"Relaaaaax. I'll invent new stuff. Like... spider robots with daemons in, and they have claws and stuff. They'll defile things. Maybe they can be called Defilotrons. It'll be sweet. And they'll have a gun on their chests, and tiny little heads. What? Why are you looking at me like that? You just wait. We'll rock this place all to hell."
- – a very early prototype for a slanneshi defiler known as Tamatoa
The Chaos Space Marines don't have a lot of their own vehicles at their disposal; whilst the loyalists have all kinds of nifty-cool tools fresh out of the Adeptus Mechanicus' foundries, the Chaos Marines have to make do with equipment that is antiquated in contrast. In many cases, their technology is capable of bridging the gap; the Chaos Marines field a number of weapons no longer in use with the Astartes (man-portable autocannons, for example). In other cases, their technology is inferior; the Chaos legions lack anything resembling Landspeeders, Whirlwinds, or Razorbacks, for example.
But it's not all bad. Chaos Space Marines are nothing if not inventive. And thus they came up with a vehicle that is as horrifying to look at as to be attacked by - the Defiler.
Often jokingly called a giant enemy crab, the Defiler was supposedly first conceived by Failbaddon, which would make it one of his only successes, but its true origins are tacitly believed to lie with the Word Bearers. The Defiler was made to provide Chaos Marine forces with a legitimate alternative to Dreadnoughts for close support; historically, Chaos dreadnoughts were made with older and less-perfected tech, ensuring that every single moment that the pilot was installed in his sarcophagus, he was set alight with horrifying agony. This generally results in Chaos Dreadnoughts having outbursts of pain-and-rage-induced Hulk Syndrome and fucking up every goddamned thing in sight.
Suffice to say, this was proving problematic, and the Chaos marines sought a new way to get close-support that was less-likely to say, fire off a Plasma Cannon at its squadmates in a fit of rage over them not turning down the fucking Pat Benetar when the Dread's pilot has a headache. The answer came in an unexpected way - a Daemonically-Possessed machine with no actual crew, bound with rune-inscribed wards and sworn to obey its master. Whilst many daemons are driven halfway-mad by their imprisonment within the engine, the Defiler's occupant gets its head in the game when combat starts, showing blind loyalty to its master - and relishing in its power to blow things up and make shit dead (or re-dead in the case of the Crons).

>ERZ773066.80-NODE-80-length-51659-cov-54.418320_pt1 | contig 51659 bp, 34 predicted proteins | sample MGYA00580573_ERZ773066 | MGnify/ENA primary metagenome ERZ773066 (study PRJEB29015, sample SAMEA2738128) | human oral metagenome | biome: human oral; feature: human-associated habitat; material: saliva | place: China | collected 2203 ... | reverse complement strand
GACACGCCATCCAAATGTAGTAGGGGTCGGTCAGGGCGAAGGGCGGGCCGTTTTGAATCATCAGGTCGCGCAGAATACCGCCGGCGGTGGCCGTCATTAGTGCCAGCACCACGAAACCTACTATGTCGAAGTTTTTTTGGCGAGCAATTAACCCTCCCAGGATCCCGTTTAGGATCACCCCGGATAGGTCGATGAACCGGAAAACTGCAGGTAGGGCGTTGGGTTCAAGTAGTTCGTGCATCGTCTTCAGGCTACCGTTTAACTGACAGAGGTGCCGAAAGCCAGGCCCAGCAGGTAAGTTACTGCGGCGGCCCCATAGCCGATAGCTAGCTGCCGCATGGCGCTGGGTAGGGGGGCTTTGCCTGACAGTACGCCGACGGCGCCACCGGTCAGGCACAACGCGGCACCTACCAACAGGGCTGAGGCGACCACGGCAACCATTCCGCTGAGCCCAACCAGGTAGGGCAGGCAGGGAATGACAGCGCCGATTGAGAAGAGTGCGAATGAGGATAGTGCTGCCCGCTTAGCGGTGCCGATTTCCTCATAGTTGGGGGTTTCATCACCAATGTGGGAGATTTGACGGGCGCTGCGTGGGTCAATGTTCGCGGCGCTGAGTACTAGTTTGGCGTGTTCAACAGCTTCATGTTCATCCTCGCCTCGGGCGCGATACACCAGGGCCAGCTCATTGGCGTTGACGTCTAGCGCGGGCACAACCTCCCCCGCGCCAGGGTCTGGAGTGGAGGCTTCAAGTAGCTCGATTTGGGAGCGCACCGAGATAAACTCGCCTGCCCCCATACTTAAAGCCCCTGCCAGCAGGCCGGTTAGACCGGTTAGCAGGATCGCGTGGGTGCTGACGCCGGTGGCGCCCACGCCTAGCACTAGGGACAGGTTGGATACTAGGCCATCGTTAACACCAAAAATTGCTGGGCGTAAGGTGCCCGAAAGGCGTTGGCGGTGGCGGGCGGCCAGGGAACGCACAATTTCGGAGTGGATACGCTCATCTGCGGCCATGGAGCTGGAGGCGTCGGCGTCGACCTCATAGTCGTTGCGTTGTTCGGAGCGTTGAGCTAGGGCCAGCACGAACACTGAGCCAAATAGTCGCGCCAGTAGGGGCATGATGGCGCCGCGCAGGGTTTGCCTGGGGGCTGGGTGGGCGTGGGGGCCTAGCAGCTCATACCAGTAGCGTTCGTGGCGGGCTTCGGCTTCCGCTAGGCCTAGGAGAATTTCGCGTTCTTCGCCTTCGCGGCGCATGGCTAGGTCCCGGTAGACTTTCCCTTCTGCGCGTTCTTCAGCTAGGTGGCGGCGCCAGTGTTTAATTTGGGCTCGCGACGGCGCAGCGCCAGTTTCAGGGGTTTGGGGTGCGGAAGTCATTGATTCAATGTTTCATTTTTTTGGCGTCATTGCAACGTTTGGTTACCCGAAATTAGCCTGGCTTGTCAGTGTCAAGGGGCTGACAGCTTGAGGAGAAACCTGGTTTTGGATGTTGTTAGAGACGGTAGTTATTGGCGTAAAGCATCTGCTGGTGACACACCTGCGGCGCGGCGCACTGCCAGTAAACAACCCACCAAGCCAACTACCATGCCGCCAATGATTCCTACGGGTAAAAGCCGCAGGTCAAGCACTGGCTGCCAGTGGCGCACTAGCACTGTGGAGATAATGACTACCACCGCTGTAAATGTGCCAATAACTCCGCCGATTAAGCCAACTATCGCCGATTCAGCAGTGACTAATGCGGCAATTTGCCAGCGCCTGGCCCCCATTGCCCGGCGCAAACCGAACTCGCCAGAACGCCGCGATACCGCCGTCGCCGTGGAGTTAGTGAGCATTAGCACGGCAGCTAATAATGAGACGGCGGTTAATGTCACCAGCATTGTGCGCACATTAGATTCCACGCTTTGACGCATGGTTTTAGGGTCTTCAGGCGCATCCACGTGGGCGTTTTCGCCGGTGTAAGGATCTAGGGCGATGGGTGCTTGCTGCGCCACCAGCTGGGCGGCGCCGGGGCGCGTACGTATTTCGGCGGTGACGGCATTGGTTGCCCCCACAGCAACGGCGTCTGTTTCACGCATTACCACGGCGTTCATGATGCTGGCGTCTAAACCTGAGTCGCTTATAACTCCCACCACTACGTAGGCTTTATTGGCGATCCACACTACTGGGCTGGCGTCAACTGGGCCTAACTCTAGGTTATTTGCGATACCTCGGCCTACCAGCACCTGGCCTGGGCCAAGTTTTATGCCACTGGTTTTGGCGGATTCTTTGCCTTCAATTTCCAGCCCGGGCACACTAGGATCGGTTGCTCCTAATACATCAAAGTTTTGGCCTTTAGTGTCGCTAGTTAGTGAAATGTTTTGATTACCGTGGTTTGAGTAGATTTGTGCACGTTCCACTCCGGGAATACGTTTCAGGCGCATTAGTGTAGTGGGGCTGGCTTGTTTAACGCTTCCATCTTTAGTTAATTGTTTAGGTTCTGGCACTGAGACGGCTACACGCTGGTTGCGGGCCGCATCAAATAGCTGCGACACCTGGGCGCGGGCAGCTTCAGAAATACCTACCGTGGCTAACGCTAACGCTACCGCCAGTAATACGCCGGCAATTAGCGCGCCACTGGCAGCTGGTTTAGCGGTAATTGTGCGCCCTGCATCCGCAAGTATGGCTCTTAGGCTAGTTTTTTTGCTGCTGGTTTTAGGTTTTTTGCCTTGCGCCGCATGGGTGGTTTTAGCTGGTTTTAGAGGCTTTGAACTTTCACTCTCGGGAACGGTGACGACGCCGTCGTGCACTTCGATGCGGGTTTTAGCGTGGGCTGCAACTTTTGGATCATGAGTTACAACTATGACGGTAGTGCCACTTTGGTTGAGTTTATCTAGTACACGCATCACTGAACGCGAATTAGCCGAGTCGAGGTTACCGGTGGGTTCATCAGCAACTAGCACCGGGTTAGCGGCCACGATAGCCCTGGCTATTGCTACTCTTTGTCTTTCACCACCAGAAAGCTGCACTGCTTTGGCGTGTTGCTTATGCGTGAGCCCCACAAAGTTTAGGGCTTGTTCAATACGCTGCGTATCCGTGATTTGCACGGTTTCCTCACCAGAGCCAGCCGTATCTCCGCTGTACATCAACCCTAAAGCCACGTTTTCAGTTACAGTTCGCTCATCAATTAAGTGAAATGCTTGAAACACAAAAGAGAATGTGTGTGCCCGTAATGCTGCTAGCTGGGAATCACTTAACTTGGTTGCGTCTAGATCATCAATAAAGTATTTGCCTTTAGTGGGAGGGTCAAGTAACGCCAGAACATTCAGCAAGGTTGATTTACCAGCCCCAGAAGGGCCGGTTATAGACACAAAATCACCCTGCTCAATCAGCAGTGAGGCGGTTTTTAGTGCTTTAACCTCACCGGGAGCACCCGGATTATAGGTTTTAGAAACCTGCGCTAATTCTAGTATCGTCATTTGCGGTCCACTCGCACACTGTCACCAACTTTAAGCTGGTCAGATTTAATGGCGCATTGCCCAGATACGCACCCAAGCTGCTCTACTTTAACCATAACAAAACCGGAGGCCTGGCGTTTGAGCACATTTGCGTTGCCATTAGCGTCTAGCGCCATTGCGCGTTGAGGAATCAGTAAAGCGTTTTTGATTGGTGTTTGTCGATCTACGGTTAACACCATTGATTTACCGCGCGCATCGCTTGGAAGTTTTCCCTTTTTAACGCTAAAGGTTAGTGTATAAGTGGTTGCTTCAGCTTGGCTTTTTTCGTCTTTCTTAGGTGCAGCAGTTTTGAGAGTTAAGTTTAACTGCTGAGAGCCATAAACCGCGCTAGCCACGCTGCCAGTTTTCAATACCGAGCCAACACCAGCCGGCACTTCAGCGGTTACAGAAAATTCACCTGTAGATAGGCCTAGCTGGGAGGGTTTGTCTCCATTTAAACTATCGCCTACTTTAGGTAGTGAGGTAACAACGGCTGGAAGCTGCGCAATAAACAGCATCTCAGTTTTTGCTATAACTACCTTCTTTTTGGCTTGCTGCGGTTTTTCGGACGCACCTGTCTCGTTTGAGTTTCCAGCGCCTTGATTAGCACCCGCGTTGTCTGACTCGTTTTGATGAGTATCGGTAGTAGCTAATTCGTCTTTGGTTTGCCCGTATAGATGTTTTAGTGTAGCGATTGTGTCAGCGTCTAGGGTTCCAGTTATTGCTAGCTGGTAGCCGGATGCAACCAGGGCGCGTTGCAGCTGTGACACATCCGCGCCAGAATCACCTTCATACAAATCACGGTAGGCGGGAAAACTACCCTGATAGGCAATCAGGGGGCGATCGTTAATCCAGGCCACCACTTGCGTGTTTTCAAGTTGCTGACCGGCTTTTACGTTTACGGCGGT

As a possessed machine, it is completely fearless; destroying the Defiler will free the daemonic essence trapped in the machine, so whether it runs around killing things or gets destroyed by a Meltagun blast, the Defiler is kind of win-win for its occupant. Indeed, when a Defiler is destroyed, its pieces are often refurbished by the dark gods to create new bodies for the fiends that combine both daemon-flesh and mechanical components, known as Soul Grinders.
The Defiler is a powerful beast. By default it's got as much armor as a Dreadnought, has 2
Dreadnought Close-Combat weapons Defiler power claws, a Battle Cannon, a Reaper Autocannon, and a Heavy Flamer - quite a bundle of weapons for both close-combat and ranged assaults. Even better, it's highly upgradeable - the Reaper Autocannon can be replaced with a Twin-Linked Heavy Bolter (for shredding infantry) or Twin-Linked Lascannon (for vehicle-busting). It can also exchange its Heavy Flamer for a Havoc Launcher, enabling it to launch reasonably-effective frag missiles out to a long distance for additional fire-support. Additionally, you can tack a second Havoc Launcher on the side to flick some extra rockets. To make it even better it's been given Daemonic Possession, which means it's almost immune to Crew Shaken/Crew Stunned results, and has a 5+ invulnerable save. Topping it all off, it has solid armor (AV 12 front and side armor), with only its rear armor being a vulnerable point (AV 10) and 4 hull points, giving it some pretty decent staying power.